From personal experience, I can say it is quite possible to live on the married couples' NZ Super, if you have no mortgage and debts.

Agreed - NZ Super covers the basics of life provided one has a mortgage and no debts. Mates in drinking school appreciate that we are fortunate and are feeling fairly secure albeit some have lost a little on investments and reduced discretionary spending income but that is not life changing.
I don't envy the stress for those with young families and uncertainty over job and/or income security.
Important to note that you mention home ownership- this does give security in retirement and is part of the reason I see it sad that young FHB are currently facing home affordability issues .

And those same FHBs will face issues retiring in due course when there is no government pension provided. I really wish we would just blatantly copy the Australian Super scheme. The longer we take to do something proactive in this direction the bigger issues we will face in the future.

Good to see you concerned about retirees.

Personally, haven't been rolling over the TDs, accessible KiwiSaver funds in cash; just sitting, watching, and waiting.
Extent of likely impacts currently uncertain; but lots likely to happen in three to six months and will look at opportunities then or as they arise.
Nothing really to lose just sitting in neutral gear.

Ditto. All to chaotic at the moment so moved to the sidelines.

Buy a rental, etc

Start buying Bitcoin and watch people starting to avoid you or looking at you as if you're completely bonkers.

Yeah Bitcoin isn't a good idea considering most Bitcoin users are from China and their Government is about to introduce and most likely enforce their crypto currency. Here's some more details on that. Wired article: Inside China's mission to create an all-powerful cryptocurrency. "Bitcoin miners face severe regulation in China. Instead, the country is creating its own digital currency – and it could be adopted at a fast rate".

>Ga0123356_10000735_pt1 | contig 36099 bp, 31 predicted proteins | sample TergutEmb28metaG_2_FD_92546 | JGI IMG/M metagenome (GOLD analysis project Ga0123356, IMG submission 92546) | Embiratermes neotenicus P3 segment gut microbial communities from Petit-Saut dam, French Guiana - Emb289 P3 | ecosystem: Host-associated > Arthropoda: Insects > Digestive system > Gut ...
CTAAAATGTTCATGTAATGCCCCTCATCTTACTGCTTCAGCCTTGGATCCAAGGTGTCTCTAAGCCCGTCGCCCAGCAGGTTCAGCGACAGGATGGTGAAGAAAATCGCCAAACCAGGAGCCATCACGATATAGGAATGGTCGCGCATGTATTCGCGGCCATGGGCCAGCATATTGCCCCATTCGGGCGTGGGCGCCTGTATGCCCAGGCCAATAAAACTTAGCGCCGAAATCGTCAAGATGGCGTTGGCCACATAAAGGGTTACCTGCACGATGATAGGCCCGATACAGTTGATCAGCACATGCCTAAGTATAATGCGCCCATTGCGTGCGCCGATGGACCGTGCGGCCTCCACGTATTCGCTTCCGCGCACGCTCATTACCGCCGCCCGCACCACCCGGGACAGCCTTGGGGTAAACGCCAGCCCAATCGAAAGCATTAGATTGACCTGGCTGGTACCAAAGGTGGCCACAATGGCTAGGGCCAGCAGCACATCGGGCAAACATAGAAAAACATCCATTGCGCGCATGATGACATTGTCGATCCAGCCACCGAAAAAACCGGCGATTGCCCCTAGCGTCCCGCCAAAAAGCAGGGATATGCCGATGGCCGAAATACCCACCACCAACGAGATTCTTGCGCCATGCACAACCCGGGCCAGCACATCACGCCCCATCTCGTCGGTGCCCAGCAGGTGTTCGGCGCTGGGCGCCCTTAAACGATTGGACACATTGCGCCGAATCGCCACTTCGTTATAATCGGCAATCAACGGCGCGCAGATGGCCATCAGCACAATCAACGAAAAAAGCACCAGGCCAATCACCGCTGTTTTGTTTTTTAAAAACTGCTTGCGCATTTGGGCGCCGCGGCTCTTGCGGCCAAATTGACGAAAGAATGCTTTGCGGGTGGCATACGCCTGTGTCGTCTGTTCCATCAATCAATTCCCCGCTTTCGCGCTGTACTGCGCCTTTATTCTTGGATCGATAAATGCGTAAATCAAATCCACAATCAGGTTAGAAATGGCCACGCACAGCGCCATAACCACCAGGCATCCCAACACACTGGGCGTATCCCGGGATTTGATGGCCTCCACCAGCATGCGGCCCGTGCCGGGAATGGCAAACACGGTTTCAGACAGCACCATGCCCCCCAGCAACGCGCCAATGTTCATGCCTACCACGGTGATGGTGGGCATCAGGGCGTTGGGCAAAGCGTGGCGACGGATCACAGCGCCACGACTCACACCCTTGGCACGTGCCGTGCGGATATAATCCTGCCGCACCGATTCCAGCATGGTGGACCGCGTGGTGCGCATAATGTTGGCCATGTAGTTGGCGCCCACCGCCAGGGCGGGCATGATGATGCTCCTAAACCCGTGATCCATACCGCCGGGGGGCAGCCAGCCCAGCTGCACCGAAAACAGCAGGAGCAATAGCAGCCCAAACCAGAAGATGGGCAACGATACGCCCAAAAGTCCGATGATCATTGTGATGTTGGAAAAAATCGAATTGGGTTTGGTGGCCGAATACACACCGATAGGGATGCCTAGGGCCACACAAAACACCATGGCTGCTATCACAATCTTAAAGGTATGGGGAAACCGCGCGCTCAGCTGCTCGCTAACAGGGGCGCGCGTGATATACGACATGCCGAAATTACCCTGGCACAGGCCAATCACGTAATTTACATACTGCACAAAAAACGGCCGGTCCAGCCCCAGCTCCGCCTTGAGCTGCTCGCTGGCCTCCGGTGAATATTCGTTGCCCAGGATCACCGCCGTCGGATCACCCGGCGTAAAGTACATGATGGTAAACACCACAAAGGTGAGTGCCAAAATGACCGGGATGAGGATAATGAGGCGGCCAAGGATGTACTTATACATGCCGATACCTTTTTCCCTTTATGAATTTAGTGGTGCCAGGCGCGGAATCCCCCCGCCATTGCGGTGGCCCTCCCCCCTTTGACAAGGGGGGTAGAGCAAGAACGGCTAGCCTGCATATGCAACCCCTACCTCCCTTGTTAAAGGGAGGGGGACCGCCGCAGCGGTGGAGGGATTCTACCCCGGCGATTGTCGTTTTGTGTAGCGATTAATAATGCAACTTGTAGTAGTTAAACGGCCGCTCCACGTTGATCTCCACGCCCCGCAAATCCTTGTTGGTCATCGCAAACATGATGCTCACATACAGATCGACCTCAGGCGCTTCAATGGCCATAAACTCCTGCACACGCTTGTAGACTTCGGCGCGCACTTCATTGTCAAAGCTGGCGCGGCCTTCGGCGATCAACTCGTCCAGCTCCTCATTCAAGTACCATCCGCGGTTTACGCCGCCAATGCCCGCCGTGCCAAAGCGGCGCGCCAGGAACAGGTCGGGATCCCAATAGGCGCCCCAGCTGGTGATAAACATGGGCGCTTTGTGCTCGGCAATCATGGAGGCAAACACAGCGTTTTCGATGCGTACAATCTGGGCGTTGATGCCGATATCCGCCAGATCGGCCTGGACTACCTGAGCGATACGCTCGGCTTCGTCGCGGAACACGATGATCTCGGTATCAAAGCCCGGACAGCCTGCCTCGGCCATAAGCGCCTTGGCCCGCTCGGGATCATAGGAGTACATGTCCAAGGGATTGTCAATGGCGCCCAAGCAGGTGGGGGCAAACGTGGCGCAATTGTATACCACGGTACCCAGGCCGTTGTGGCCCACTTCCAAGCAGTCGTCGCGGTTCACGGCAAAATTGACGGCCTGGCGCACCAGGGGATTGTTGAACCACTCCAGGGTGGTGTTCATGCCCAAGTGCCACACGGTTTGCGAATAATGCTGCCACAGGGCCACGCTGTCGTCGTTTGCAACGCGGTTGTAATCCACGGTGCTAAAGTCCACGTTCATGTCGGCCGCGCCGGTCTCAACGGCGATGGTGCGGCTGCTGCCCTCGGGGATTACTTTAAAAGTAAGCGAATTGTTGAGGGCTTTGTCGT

These rates are going lower, of course.
And that $300 you mention? It's not going to get spent into the economy, as by implication, those that have saved past income earned in bank deposits do have the money to spend.
But they won't, as the rate of return falls.
And as spending falls, rates will be cut again.
One day, someone will realise how self-defeating manipulation of monetary policy is!
The RBNZ should be the Lender of LAST resort to the commercial banks - end of story. Determining the cost of capital for productive businesses shouldn't be part of their brief. It's supposed to be the commercial banks that determine lending risk and the cost of capital, and exactly why Government policy settings should direct where those banks make that lending fall.
Economic stewardship of the economy is the domain of Government. They are tasked with fiscally setting the agenda for the immediate future. Get that wrong? Toss them out at the next election!

A chart that looks at the spreads between TD rates and lending rates would be interesting.


Like this?

  1yr fixed
1yr term
ANZ 2.99 2.10 0.89
ASB 3.05 2.25 0.80
BNZ 3.09 2.40 0.69
Kiwibank 2.99 2.30 0.69
Westpac 3.05 2.15 0.90

I don't think this tells you much as it just isn't how banks fund their mortgage books. It is a very superficial comparison.

interest rates close to inflation rate excluding the tax you would pay on the interest = negative return/ zero incentive

Kiwibank notice saver seems best value in NZ at moment due to 90days rather than 12months

Free diving is risky as all hell, there's a very real chance of not coming up alive.

We'll see if interest rates are the same I guess.

Its no doubt, one of the least favorable places to be is holding money in the bank. Mind you vulture funds are all about timing. Popcorn...

It's almost as though powerful forces are pushing us to redefine our wealth in terms of what we can create, or produce and not through abstract symbols over which we have less and less control.
All I know is that the fiscally responsible taxpayer is taken out back and clubbed like a baby seal through taxes, then inflation, government borrowing, taxpayer backed loans, and with no incentive to save safely in any real financial institution of note. They're taking the p*ss.